Industrial espionage, Part 5: People from many countries targeting U.S.

* Reports show long list of countries involved in industrial espionage

So far in this series, I have reviewed methods of industrial espionage and surveys about the dimensions of the problem. Today I look at information about who is attacking us.

The information comes from the National Counterintelligence Center (NACIC), which later became the Office of the National Counterintelligence Executive (ONCIX). As I mentioned in my first article, these agencies have been reporting annually to Congress since 1995 about foreign economic collection and industrial espionage. Their reports are freely available as PDF files.

Early reports from NACIC/ONCIX blanked out the names of countries suspected or known to be engaging in foreign industrial espionage against the U.S.; however, later editions began publishing lists. The countries mentioned in early reports were Algeria, Armenia, Azerbaijan, Belarus, China, Cuba, Georgia, India, Iran, Iraq, Israel, Kazakhstan, Kyrgyzstan, Libya, Moldova, Pakistan, Russia, Syria, Taiwan, Turkmenistan, Ukraine, and Uzbekistan.

In the 2000 Annual Report, respondents to the NACIC survey of a few (about a dozen) Fortune 500 companies reported that the top countries involved in industrial espionage cases against their firms were (in order of importance) China, Japan, Israel, France, Korea, Taiwan, and India.

By 2002, the ONCIX Annual Report commented:

“The laundry list of countries seeking U.S. technologies in 2001 was long and diverse. Some 75 countries were involved in one or more suspicious incidents. The most active countries in economic espionage, according to DSS data, were an interesting mix of rich and poor and ‘friend’ and foe. Many of the richest nations aggressively sought the latest in advanced technologies both to upgrade their already formidable military infrastructures - particularly command, control, and communications - and to make their already sophisticated industries even more competitive with the United States. Most of the poorer countries, however, continued to exhibit a preference for older ‘off the shelf’ hardware and software to renovate their existing defensive systems and to develop countermeasures to provide them battlefield advantage. The search for lower technology goods by these less developed countries probably reflected their desire to bring in technologies that could be more easily integrated into their existing military structures; a number of these countries were probably not capable of utilizing the most sophisticated U.S. technologies.”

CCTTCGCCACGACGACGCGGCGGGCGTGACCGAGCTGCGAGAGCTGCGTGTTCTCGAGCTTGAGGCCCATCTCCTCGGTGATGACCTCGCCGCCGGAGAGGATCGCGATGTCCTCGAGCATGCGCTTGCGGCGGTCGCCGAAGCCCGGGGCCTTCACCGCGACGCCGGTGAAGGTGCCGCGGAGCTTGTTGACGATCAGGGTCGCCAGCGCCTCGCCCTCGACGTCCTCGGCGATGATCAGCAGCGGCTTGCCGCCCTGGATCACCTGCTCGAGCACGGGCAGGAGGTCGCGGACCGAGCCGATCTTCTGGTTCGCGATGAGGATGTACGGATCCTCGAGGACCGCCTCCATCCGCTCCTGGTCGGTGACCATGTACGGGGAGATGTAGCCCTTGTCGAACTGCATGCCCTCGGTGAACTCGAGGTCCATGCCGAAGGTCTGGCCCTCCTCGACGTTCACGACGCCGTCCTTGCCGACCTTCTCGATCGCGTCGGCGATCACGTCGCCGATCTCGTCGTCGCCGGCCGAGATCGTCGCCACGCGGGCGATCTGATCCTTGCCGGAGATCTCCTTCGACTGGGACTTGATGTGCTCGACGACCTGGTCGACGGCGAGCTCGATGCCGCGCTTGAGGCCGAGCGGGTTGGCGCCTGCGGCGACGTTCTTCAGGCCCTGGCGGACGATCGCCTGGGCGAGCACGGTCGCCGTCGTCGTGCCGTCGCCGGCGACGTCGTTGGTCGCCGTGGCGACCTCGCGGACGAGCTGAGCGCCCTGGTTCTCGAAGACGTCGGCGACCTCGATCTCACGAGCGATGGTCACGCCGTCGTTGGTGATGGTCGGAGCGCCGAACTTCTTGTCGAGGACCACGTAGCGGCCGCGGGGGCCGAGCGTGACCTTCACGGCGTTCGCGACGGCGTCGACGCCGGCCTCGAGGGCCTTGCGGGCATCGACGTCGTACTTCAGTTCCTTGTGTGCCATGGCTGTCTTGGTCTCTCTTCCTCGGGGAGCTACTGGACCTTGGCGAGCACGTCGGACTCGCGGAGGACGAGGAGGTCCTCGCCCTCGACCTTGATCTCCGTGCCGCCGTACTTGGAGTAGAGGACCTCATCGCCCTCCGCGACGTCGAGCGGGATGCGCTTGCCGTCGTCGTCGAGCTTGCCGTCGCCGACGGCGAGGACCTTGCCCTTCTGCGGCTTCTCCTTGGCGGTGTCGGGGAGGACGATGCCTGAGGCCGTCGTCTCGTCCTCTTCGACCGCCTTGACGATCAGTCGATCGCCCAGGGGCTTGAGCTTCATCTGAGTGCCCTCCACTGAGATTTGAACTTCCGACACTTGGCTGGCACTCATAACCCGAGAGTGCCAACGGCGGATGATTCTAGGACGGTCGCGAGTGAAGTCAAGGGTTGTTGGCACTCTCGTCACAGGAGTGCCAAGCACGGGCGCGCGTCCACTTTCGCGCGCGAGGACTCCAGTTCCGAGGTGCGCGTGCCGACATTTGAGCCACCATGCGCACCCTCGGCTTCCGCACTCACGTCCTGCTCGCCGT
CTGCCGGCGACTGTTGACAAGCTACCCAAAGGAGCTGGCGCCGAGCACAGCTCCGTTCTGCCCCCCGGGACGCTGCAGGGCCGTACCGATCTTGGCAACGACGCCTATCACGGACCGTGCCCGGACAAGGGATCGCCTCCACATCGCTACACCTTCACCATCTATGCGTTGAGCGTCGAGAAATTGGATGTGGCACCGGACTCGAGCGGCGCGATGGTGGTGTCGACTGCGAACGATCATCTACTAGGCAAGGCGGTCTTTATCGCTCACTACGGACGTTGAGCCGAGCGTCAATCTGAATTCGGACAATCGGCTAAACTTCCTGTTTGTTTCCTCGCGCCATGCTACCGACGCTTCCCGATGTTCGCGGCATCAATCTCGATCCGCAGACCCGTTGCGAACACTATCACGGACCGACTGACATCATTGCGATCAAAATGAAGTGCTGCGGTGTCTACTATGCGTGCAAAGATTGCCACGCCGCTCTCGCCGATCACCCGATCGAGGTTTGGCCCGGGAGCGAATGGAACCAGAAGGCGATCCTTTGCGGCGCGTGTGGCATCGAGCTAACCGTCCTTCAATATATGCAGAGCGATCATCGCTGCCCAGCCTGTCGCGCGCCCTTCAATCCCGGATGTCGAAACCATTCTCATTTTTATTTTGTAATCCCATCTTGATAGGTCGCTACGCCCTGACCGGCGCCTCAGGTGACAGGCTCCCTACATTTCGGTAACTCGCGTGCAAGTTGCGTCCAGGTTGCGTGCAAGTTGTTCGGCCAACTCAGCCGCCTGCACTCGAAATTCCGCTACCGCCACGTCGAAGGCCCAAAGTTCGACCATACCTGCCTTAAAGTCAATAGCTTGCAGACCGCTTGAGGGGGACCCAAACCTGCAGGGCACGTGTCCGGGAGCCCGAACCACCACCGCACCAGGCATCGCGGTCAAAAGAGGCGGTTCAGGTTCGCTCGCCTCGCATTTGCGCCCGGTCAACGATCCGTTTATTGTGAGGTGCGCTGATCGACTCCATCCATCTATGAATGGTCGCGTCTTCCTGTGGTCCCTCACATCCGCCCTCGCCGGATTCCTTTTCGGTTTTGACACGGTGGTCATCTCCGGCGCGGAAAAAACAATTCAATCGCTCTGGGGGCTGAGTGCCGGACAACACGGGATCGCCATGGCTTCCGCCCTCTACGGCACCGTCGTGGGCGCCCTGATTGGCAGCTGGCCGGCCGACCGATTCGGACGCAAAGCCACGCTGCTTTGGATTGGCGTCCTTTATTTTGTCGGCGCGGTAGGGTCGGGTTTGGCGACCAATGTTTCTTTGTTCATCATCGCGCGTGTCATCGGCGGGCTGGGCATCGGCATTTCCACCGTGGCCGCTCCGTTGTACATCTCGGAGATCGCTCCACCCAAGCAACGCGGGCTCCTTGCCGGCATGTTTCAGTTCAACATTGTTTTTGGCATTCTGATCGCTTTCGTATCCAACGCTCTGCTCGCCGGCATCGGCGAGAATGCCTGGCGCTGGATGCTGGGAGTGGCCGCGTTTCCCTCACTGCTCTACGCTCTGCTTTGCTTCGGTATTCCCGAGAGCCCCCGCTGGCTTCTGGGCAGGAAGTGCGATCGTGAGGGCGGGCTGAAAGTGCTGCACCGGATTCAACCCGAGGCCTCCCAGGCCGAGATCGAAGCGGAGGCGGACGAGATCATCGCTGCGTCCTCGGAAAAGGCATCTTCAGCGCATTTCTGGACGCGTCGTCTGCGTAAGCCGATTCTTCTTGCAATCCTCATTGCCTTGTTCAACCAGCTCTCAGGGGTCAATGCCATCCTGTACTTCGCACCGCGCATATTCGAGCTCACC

The 2003 ONCIX report stated, “Foreigners from almost 90 countries attempted to acquire sensitive technologies from the United States in 2003, according to data compiled from across the [counterintelligence community], about the same number as in 2002.”

That report also explained:

“While foreign government officials were behind some of the incidents, they by no means accounted for the majority of collection attempts. For example, Defense Security Service (DSS) data show that [bullets added]

* only about 15% of suspicious efforts to illegally acquire sensitive U.S. military-related technology in 2003 directly involved foreign governments.

* Another 25% came from government-affiliated organizations or foreign companies that work solely or predominantly for foreign governments, according to DSS statistics.

* The remainder came from individuals (14%) claiming to be working for themselves and

* from company representatives (31%);

* in 15% of cases, there was no indication of affiliation.”

According to the latest ONCIX report available (2004), “Individuals from both the private and public sectors in almost 100 countries attempted to illegally acquire U.S. technologies in FY2004, roughly the same number of countries as [in 2003]….” However, the report indicates a possible growth in government-sponsored industrial espionage: “foreign state actors accounted for about one-fifth of suspicious incidents and government-related organizations accounted for another 15%.” However, “Commercial organizations and private individuals with no known affiliation to foreign governments together accounted for nearly half - 36% and 12% respectively - of all suspicious incidents. In another 16%, the contractors were unable to determine the affiliation of the foreign parties involved in the elicitation.”

In summary, the enormous investment in U.S. intellectual property has been a prime target for nations and firms eager to find shortcuts in the research and development process and thus to reduce their costs by stealing our information. In the next couple of articles, I look at some specific cases to illustrate the problem more vividly than by dry survey results.

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